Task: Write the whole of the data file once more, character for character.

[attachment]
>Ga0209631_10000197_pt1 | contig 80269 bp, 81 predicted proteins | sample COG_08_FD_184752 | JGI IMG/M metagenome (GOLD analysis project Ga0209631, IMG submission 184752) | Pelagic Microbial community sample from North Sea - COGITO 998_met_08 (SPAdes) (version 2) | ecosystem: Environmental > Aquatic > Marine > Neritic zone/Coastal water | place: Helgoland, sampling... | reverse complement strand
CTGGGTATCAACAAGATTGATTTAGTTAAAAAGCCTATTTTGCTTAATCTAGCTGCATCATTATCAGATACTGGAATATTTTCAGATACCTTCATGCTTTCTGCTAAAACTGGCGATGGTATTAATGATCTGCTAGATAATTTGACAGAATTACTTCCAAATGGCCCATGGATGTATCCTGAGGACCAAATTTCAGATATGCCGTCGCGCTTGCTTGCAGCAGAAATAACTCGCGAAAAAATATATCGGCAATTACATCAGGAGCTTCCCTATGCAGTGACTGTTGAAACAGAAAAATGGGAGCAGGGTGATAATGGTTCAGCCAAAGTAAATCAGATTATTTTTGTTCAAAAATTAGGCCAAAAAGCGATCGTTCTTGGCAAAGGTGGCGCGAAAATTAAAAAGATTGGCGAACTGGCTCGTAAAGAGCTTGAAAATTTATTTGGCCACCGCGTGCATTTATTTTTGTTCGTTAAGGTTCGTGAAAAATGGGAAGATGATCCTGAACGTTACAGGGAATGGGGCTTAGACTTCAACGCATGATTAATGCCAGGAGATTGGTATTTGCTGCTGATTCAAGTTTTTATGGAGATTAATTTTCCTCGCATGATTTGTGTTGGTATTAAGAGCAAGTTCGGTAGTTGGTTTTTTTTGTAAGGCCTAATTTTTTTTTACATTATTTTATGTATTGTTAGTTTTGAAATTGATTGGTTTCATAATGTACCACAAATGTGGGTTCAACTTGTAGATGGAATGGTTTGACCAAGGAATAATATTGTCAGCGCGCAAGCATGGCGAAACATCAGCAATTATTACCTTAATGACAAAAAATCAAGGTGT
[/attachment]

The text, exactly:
>Ga0209631_10000197_pt1 | contig 80269 bp, 81 predicted proteins | sample COG_08_FD_184752 | JGI IMG/M metagenome (GOLD analysis project Ga0209631, IMG submission 184752) | Pelagic Microbial community sample from North Sea - COGITO 998_met_08 (SPAdes) (version 2) | ecosystem: Environmental > Aquatic > Marine > Neritic zone/Coastal water | place: Helgoland, sampling... | reverse complement strand
CTGGGTATCAACAAGATTGATTTAGTTAAAAAGCCTATTTTGCTTAATCTAGCTGCATCATTATCAGATACTGGAATATTTTCAGATACCTTCATGCTTTCTGCTAAAACTGGCGATGGTATTAATGATCTGCTAGATAATTTGACAGAATTACTTCCAAATGGCCCATGGATGTATCCTGAGGACCAAATTTCAGATATGCCGTCGCGCTTGCTTGCAGCAGAAATAACTCGCGAAAAAATATATCGGCAATTACATCAGGAGCTTCCCTATGCAGTGACTGTTGAAACAGAAAAATGGGAGCAGGGTGATAATGGTTCAGCCAAAGTAAATCAGATTATTTTTGTTCAAAAATTAGGCCAAAAAGCGATCGTTCTTGGCAAAGGTGGCGCGAAAATTAAAAAGATTGGCGAACTGGCTCGTAAAGAGCTTGAAAATTTATTTGGCCACCGCGTGCATTTATTTTTGTTCGTTAAGGTTCGTGAAAAATGGGAAGATGATCCTGAACGTTACAGGGAATGGGGCTTAGACTTCAACGCATGATTAATGCCAGGAGATTGGTATTTGCTGCTGATTCAAGTTTTTATGGAGATTAATTTTCCTCGCATGATTTGTGTTGGTATTAAGAGCAAGTTCGGTAGTTGGTTTTTTTTGTAAGGCCTAATTTTTTTTTACATTATTTTATGTATTGTTAGTTTTGAAATTGATTGGTTTCATAATGTACCACAAATGTGGGTTCAACTTGTAGATGGAATGGTTTGACCAAGGAATAATATTGTCAGCGCGCAAGCATGGCGAAACATCAGCAATTATTACCTTAATGACAAAAAATCAAGGTGT